Swedish Rhapsody is a well known numbers station, operated by the Służba Bezpieczeństwa (Later Agencja Wywiadu) that used AM broadcasting and operated between the late 1950s and 1998. It is notorious for its use of what was once believed to be the voice of a young girl, speaking in the German language, yet it was later revealed to be that of a special machine used by the German Stasi known as the "Sprach-Morse-Generator".
The numbers station is mostly known for its signature melody, Swedish Rhapsody No. 1 by Hugo Alfvén, recorded from a music box manufactured by Reuge, although Agencja Wywiadu claimed that the melody is the "Luxembourg Polka".
After the dissolution of the Soviet Union, the station ceased operations. Yet it is believed to have once again resumed operations under the now Western-allied Poland between 1998 and 2003 in English Language.
- ↑ Staal, Peter (19 July 2010). "Number Stations Revealed - Final: Swapping datacards and the interior". https://youtube.com/watch?v=ocWASywcsAU.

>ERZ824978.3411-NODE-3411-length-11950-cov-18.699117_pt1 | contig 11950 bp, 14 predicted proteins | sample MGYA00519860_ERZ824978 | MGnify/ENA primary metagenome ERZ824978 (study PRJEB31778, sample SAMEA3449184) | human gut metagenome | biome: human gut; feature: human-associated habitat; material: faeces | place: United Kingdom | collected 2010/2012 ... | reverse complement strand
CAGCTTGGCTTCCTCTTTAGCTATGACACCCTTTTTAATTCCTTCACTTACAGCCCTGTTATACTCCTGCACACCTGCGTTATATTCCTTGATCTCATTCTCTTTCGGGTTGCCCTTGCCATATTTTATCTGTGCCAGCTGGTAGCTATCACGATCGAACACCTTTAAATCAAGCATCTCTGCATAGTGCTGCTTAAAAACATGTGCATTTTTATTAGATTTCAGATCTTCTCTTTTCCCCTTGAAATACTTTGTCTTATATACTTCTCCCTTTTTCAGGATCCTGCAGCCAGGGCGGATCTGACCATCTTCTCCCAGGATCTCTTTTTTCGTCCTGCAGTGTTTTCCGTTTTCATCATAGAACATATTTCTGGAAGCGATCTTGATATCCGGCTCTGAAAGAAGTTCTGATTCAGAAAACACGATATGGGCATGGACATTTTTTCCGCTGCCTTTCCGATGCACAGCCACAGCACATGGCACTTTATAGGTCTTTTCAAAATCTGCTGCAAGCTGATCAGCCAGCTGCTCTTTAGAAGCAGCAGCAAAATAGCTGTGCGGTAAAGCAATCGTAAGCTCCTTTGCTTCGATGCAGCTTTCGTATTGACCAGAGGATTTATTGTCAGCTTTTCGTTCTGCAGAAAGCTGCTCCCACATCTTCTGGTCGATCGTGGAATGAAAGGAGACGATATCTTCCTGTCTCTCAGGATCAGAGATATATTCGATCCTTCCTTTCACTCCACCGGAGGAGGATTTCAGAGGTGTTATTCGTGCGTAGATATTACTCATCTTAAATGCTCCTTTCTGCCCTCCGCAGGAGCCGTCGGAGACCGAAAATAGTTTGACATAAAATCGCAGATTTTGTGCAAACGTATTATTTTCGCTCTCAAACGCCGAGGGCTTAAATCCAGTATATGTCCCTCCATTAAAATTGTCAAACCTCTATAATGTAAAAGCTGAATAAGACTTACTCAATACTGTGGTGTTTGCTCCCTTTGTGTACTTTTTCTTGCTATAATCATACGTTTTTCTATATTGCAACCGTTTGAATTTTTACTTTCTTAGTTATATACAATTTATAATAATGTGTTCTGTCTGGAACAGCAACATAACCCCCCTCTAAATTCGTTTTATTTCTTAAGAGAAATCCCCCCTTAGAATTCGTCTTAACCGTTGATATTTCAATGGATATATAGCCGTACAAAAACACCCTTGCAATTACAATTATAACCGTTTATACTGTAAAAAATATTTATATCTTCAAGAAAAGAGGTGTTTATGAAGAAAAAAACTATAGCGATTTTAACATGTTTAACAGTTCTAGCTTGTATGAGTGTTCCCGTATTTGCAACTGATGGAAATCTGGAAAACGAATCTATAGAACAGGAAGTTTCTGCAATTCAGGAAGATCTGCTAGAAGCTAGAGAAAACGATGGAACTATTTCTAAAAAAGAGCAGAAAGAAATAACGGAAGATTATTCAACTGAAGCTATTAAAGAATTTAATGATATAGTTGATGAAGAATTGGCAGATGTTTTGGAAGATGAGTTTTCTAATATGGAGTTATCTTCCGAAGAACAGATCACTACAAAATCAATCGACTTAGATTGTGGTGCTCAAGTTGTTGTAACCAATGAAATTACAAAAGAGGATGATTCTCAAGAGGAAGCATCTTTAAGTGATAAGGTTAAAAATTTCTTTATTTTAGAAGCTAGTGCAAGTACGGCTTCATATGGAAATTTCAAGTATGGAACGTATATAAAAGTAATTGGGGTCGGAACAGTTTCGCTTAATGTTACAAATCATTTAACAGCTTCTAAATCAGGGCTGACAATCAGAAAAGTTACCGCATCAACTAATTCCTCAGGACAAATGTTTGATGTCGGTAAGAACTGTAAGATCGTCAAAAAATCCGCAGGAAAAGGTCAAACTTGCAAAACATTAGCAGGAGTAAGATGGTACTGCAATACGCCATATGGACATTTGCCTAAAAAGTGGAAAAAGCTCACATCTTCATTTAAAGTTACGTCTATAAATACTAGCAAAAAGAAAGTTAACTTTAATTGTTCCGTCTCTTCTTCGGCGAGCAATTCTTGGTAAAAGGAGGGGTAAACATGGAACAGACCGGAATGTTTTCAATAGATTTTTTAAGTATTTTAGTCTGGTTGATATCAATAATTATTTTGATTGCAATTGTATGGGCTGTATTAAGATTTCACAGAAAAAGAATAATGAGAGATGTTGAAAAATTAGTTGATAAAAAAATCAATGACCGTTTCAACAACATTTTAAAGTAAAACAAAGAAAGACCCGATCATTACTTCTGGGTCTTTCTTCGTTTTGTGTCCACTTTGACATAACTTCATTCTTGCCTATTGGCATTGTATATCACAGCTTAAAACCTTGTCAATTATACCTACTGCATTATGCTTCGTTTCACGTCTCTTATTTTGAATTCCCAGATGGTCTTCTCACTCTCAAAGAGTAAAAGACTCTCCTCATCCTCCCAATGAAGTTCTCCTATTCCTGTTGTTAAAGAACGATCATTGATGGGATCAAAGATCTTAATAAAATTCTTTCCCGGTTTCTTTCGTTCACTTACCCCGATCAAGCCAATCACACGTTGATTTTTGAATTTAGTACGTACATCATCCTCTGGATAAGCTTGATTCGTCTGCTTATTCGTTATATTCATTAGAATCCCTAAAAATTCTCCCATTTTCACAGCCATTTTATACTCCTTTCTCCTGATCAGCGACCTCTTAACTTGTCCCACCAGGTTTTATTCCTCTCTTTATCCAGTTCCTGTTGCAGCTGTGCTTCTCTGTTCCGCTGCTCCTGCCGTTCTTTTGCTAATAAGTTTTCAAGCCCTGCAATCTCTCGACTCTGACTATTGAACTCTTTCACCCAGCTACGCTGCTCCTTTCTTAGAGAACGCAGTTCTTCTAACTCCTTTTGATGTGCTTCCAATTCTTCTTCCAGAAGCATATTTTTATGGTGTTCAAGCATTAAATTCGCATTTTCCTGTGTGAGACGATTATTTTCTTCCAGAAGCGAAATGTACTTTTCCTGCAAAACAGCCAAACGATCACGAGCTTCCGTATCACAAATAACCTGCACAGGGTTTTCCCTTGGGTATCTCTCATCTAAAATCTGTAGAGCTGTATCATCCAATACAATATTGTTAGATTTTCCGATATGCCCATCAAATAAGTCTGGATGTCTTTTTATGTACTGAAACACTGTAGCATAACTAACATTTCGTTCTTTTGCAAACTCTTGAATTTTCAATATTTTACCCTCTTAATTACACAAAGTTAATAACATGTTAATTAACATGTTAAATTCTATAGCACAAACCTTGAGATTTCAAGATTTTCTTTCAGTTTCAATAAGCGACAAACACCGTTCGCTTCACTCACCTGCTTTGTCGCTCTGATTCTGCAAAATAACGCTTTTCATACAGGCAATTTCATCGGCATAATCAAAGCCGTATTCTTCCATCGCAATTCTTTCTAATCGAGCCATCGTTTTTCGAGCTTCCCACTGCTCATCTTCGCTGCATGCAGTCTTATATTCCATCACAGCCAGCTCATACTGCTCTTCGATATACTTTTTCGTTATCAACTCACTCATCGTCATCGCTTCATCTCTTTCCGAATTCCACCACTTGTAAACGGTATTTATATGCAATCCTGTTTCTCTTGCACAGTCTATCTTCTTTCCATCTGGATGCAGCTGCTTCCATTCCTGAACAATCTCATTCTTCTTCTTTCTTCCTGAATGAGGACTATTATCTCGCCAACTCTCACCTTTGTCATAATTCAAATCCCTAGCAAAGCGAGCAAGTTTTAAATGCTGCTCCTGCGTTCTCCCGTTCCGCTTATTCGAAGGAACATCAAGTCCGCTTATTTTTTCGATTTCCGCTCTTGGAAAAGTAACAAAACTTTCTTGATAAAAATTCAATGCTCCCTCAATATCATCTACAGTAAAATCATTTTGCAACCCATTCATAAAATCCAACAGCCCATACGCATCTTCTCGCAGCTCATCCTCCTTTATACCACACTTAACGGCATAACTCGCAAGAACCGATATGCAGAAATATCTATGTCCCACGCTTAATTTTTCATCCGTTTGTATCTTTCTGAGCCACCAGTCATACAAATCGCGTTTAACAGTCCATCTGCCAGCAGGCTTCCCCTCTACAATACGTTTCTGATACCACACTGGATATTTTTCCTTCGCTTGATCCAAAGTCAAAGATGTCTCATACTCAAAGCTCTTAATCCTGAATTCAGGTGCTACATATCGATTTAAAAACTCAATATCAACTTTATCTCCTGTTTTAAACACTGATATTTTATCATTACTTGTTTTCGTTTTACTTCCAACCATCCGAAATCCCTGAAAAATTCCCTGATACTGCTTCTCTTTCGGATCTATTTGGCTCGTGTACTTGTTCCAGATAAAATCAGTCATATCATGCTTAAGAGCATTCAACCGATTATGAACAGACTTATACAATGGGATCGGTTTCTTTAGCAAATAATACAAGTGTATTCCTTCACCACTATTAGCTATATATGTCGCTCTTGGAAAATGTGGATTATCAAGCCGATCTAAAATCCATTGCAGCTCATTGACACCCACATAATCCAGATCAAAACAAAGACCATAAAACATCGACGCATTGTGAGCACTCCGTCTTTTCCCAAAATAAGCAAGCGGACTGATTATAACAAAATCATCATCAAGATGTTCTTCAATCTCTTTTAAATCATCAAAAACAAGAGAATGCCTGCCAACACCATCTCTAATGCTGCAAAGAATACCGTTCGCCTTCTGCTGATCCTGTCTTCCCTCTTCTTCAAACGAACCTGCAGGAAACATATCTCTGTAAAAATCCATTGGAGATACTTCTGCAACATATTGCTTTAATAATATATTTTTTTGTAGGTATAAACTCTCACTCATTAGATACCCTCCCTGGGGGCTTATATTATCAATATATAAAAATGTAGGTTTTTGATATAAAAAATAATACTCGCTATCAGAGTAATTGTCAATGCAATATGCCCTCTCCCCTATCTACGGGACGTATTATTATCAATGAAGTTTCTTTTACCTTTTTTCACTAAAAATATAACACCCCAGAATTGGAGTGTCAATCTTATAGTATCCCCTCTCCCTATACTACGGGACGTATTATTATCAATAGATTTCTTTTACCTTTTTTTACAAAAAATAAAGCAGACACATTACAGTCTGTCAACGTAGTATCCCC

- ↑ "G02 – Swedish Rhapsody". http://www.numbers-stations.com/ns/german/g02/.
- ↑ "5 Creepy Number Stations That No One Can Explain". May 2015. http://theghostdiaries.com/5-creepy-number-stations-that-no-one-can-explain/.
- ↑ "SEEMS LEGIT: Static, Strange Voices, And The Mysterious Purpose Of Numbers Stations". Time Inc.. 12 November 2013. https://www.xojane.com/fun/seems-legit-radio-static-strange-voices-and-numbers-stations.
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